Tuesday, March 19, 2013

Cynefin and TIMN and I-space and CVF and ...

I've been elbow-deep in examining different frameworks for understanding organizations, including TIMN, CVF, I-Space, and Cynefin. To this point, I've considered Cynefin the odd one out, since it (a) focuses on the environment rather than work organization itself, and (b) consequently doesn't use variants of tribes/clans, institutions/bureaucracies, markets/exchanges, and networks/adhocracies.

But today a stray tweet from Harold Jarche brought my attention to the blogwork he and others have done in relating TIMN and Cynefin. I haven't been able to absorb this work yet, so I'm not ready to endorse it, but it certainly looks interesting:

As so often happens, people are approaching some of the same problems from different directions—and in some cases, via different measures. As Dave Snowden points out elsewhere, one reason that so many of these frameworks are quadriform is that they emerge from 2x2 matrices. (For instance, in its early days, Cynefin was built on two axes: restricted/open and learning/training.) 

And here I want to inject a note of caution. It's easy to start thinking on the basis of these multiple quadriform frameworks that there's simply four forms—to mistake the map for the territory, so to speak. And once you make that assumption, it's tempting to make straightforward equivalences among the frameworks. 

I don't think any of the authors linked above are doing that, but at the beginning of my investigations, that was my impulse. Now I'm taking a second look at them, reining in that impulse and trying to discern the differences among the frameworks. There are some important lessons here, but also pitfalls. 

Finally, let me bring this back to my home discipline, rhetoric. As I argued a few years ago, understanding the complexities of such models can help rhetoricians, I think. And that's because what is persuasive can change in different sociocultural environments—but we often examine persuasion as if it is founded on eternal principles. We expect arguments to be coherent, well-structured in terms of logos, supplemented appropriately by pathos and ethos. And those characteristics do describe a well-formed argument—for an early-institutional society such as ancient Greece. Do they describe a well-formed argument for a TIMN society? For a company working in the Complex environment described in Cynefin? For an adhocracy in I-space?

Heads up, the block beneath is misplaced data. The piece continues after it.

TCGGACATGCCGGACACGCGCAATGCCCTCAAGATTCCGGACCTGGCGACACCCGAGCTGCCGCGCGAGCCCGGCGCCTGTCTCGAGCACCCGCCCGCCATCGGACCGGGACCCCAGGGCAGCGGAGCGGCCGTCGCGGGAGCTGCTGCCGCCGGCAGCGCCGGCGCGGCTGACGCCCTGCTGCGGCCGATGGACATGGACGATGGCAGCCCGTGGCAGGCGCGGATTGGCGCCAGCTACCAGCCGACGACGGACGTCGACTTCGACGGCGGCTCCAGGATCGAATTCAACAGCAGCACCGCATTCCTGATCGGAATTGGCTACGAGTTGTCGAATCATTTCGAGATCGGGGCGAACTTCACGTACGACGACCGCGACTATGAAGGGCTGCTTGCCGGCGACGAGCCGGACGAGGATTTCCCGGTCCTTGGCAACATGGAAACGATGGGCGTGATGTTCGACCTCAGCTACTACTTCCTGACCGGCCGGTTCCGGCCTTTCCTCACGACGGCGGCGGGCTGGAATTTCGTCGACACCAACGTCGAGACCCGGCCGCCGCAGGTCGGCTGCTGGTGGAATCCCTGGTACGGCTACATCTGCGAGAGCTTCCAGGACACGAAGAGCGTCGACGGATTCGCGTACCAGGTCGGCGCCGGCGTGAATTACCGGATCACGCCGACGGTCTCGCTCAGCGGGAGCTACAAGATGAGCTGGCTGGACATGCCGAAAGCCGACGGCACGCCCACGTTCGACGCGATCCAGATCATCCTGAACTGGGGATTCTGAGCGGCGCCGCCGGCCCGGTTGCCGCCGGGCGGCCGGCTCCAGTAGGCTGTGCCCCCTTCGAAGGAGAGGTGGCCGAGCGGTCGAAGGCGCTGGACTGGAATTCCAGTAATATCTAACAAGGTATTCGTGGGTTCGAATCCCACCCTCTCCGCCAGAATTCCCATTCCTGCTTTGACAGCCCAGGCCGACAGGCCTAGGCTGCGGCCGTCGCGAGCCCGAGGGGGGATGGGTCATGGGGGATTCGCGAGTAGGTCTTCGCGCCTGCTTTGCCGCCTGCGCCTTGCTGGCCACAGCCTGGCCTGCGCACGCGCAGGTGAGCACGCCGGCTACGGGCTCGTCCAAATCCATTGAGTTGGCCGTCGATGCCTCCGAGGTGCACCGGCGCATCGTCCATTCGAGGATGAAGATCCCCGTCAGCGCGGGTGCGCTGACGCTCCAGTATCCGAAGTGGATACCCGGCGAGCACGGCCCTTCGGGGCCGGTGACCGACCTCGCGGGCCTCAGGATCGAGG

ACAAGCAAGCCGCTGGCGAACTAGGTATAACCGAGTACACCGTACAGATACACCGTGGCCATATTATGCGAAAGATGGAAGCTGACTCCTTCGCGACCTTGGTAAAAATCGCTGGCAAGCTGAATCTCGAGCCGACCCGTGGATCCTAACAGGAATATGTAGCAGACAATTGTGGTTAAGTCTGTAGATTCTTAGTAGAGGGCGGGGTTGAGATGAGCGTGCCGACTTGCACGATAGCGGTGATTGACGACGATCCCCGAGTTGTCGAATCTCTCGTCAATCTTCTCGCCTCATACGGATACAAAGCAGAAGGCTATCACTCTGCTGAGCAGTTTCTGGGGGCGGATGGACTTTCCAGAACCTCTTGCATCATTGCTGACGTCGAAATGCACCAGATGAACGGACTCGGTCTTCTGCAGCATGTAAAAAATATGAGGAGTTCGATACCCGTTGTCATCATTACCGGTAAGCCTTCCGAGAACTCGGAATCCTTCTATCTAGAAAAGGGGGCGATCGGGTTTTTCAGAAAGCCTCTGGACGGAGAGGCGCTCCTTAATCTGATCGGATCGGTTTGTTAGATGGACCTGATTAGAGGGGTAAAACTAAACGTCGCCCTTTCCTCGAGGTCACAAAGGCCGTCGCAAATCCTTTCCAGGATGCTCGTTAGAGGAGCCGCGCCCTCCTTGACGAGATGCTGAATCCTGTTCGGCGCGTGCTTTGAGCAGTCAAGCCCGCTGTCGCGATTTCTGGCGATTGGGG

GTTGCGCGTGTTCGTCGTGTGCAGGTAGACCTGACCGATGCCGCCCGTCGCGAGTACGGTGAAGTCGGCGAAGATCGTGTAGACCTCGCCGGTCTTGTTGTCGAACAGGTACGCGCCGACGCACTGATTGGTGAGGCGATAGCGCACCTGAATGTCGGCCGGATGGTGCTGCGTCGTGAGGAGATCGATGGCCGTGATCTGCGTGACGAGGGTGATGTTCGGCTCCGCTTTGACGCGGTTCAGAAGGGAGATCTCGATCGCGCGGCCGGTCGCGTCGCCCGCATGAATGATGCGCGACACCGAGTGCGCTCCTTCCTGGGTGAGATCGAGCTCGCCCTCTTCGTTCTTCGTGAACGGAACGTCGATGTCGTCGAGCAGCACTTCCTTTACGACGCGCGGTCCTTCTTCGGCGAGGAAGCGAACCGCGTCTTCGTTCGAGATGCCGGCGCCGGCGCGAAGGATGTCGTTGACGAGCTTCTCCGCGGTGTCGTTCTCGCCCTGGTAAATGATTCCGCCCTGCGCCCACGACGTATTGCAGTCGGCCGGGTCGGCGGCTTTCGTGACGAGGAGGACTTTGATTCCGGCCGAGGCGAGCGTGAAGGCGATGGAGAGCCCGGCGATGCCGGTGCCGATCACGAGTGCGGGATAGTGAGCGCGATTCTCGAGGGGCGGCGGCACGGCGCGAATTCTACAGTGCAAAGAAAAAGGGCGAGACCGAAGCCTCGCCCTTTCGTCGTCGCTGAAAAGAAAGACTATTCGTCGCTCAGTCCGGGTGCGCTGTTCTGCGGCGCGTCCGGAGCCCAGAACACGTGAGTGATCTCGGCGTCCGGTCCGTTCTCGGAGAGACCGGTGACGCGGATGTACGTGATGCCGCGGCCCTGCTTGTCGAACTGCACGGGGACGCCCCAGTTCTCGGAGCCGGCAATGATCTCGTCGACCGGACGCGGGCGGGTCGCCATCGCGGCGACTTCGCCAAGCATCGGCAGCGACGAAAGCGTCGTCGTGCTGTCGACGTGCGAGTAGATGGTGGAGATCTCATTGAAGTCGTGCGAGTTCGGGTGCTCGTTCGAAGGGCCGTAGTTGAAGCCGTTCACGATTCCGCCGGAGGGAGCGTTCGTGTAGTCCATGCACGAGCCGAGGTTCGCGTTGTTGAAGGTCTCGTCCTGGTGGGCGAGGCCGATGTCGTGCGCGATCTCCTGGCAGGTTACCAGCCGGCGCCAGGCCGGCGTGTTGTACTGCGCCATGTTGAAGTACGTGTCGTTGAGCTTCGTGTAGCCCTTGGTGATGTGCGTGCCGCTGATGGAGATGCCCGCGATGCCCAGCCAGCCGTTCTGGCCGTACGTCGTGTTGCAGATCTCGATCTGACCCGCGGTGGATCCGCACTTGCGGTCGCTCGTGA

Tom Haskins said...

Hi Clay
I'm glad to see you're exploring this.

I just looked up my writings on the intersection of Cynefin and TIMN. The category list on my blog claims there are 50 posts about this, but finds none. A search for Cynefin comes up with lots of them.

Clay Spinuzzi said...

Sounds like I have a lot of reading to do. I think I remember when you started posting on TIMN and Cynefin, but at the time I hadn't read anything about Cynefin and didn't have the bandwidth to get my head around it.

Now, four years later, it's time for me to play catch-up!

David Ronfeldt said...

i too remain up in the air about how (and how well) these various approaches relate to each other, and especially to TIMN. i indicated this in the june 15, 2009 update atop my post comparing various approaches to organizational forms here:


i offered some details behind that update in my comment at tom haskins’ main post about the topic here:


some follow-up reiteration and discussion appeared in two posts at another blog:



i hope to revisit all this someday, and i’m pleased to see your interest deepens (and i also apologize for doing little more here today than just listing urls as pointers). btw, i also have some clarifications to offer, hopefully before long, regarding your prior post about fried’s book on tribes, which makes it seem as though states preceded tribes.

Clay Spinuzzi said...

David, that would be great! I'm very interested in your thoughts vis-a-vis Fried. Other texts such as Kuper's The Invention of Tribal Society take a similar view.

My sense from reading these sources is that they are trying to distinguish pre-state societies (simple, rank, and stratified societies, about which we know little) from tribal societies (which they characterize as simply organized societies that have come into contact with the state). One prime differentiator that Fried suggests is that pre-state societies tend to be much more open, while tribes (in his sense) tend to be quite closed (just as TIMN characterizes them).

That distinction might be important in terms of an historical-developmental account, but perhaps not in terms of analyzing contemporary societies - which is how I want to deploy TIMN. I'm also not sure how far-reaching the distinction is. You've cited Fried (I remember checking the Tribes paper), so I know you've thought about this particular issue more deeply than I. Looking forward to seeing what you make of it.

Thanks also for the links. Now I need to find the time to watch all of them!

David Ronfeldt said...

fwiw, i just posted about my timn view of fried's book. to read, check here:


Clay Spinuzzi said...